Wouldn’t it be nice to have the luxury of simply “moving on”…alas many of us have to continue to fight stigma, laws & models of prostitution such as the Swedish Model, full criminalization & even legalization (such as Amsterdam) which all in their own way create environments that are dangerous & exploitative to those of us working as sex workers.

      So, it goes beyond her being wrong, in my opinion.
      I live my life everyday with the effects of various prostitution laws & societal stigma, which are brought on by those with similar views & “arguments” as Taslima has.

    • says

      If by “moved on” you mean “ignored all criticism” then sure, I guess she did.
      Of course she could have responded to any of the points made, but then, soemhow I think she prefers to live in her bubble. It’s probably safer than actually dealing with reality…

  3. seditiosus says

    I haven’t read your writing before, Taslima. This is beautiful. There’s a lot of good skeptic writing out there, but not a lot that’s so evocative. I need to get the book!

  4. says

    Hear, hear! Your reputation as an author is well-deserved.

    I’d encourage you to get Amazon to publish that book on Kindle, but have no idea if that would help your royalty situation.

    • carolinedykstra says

      If her publisher retains the rights to electronic versions, it wouldn’t change the situation whatsoever regarding royalties. If she retains rights to electronic versions, she can either publish it herself as an ebook or seek out a publisher who would be willing to publish only that format. Smaller, newer ones like mine would be willing to do something like that if she had the rights, but I know many would not.

      That was truly beautiful. I do hope the royalty situation is figured out, as I do want to buy the book and know that it’s supporting the author.

      • Bernard Bumner says

        Buy it now to read it, and buy it again if the royalties issue is sorted out?

        Important works need to be read, and perhaps further popularisation of the work will also help to highlight the remuneration issue.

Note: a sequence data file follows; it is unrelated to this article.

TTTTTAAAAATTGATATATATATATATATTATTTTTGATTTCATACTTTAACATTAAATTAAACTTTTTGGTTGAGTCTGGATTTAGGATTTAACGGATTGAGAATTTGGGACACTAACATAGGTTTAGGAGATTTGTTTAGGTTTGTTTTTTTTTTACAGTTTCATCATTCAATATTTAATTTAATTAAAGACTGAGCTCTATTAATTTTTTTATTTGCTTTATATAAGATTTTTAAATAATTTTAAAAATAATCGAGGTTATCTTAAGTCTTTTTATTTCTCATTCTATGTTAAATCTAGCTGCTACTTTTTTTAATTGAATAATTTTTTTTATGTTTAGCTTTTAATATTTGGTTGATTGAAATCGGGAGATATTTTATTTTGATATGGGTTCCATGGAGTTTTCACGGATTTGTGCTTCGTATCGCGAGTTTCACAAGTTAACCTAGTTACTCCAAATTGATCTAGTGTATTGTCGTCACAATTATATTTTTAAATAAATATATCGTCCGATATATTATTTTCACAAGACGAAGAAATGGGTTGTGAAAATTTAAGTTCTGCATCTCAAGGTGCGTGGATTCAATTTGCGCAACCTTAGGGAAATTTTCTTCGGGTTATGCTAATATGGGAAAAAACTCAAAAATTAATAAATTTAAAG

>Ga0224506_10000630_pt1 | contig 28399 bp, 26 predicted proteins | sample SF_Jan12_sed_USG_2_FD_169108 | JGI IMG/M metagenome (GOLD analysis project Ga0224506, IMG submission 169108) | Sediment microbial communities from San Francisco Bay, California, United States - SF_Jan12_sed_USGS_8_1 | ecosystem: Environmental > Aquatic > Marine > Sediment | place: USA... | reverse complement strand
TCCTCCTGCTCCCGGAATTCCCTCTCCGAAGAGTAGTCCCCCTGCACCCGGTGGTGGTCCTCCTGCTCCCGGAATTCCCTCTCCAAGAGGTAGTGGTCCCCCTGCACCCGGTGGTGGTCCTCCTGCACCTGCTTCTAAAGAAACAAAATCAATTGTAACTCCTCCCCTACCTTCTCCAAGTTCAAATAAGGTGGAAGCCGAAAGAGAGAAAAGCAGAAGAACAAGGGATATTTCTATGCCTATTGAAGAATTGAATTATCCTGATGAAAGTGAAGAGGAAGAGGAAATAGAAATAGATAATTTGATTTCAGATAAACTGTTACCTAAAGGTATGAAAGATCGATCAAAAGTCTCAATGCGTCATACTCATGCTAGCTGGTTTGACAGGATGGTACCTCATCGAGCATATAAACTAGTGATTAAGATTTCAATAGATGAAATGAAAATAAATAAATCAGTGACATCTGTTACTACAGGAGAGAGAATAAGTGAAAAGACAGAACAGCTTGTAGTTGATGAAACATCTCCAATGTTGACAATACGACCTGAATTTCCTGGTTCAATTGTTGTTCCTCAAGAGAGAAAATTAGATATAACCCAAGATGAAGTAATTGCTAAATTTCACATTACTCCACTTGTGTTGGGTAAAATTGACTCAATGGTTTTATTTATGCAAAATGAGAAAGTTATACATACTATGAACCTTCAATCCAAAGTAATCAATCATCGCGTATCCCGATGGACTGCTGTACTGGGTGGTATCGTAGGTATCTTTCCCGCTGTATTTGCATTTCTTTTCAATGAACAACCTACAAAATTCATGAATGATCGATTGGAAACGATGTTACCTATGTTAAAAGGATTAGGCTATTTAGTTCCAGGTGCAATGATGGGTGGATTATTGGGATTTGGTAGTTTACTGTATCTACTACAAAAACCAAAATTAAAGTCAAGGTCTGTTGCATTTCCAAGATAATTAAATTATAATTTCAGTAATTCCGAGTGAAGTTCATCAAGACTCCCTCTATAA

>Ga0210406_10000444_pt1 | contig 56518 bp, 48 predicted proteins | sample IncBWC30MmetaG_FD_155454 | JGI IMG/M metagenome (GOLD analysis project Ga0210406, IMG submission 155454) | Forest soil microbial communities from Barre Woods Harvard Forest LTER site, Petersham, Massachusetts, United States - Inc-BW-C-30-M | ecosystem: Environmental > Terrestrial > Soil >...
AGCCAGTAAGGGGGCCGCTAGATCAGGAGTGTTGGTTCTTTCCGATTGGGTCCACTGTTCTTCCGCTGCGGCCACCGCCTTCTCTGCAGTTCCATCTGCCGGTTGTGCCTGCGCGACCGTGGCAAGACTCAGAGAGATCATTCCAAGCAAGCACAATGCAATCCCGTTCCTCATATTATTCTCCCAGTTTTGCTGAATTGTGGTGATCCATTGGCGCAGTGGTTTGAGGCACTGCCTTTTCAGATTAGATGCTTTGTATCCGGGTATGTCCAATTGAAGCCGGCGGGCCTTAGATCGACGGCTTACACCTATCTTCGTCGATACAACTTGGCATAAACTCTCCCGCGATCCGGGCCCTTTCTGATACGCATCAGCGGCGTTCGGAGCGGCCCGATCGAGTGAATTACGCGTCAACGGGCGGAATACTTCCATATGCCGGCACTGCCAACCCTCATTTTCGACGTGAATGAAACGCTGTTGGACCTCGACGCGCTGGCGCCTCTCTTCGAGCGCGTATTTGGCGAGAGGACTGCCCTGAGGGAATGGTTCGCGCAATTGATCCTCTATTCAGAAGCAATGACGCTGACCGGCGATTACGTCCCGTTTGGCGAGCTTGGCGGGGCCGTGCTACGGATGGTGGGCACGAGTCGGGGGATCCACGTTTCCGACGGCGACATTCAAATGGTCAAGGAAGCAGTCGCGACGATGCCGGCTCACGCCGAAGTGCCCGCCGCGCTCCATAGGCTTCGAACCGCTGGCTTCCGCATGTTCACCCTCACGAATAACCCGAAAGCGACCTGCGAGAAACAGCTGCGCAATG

• carolinedykstra says

          An excellent point. If she can benefit from my purchase of a second copy later on, I can give it as a gift.

  5. Robert B. says

    This is excellent! You have a real gift for characterization, not to mention symbolism. FTB needs more blogs like yours that include narrative writing – I love essays, but the variety and the fresh perspective of different genres is vital.

  6. Martyn N Hughes says

    Another beautiful piece Taslima!
    I read Lajja a couple of years ago and I really should have sought out more of your material then. I shall seek this book out on Amazon.

    Once again thanks for all the fresh perspectives you have brought us on Free Thought Blogs. It is appreciated!

  7. Robert says

    I agree, FTB definitely benefits from this excellent narrative writing.

    The fact that you have no literary agent, and aren’t receiving compensation for your work is a travesty.

  8. David Whitton says

    Fascinating and disturbing. Thank you. In the 16th century woodworm were excommunicated for destroying the leg of a Bishop’s chair.

  9. Steinar says

    The termites and the books are pictures that will stay with me for some time. Both for their vividness and the message of the text.

  10. S Mukherjee says

    Taslima, my own Ma went to the Kolkata Boi Mela (book fair) this year quite early on the first day in order to buy your book because she was afraid that the stall would be forced to close down later on!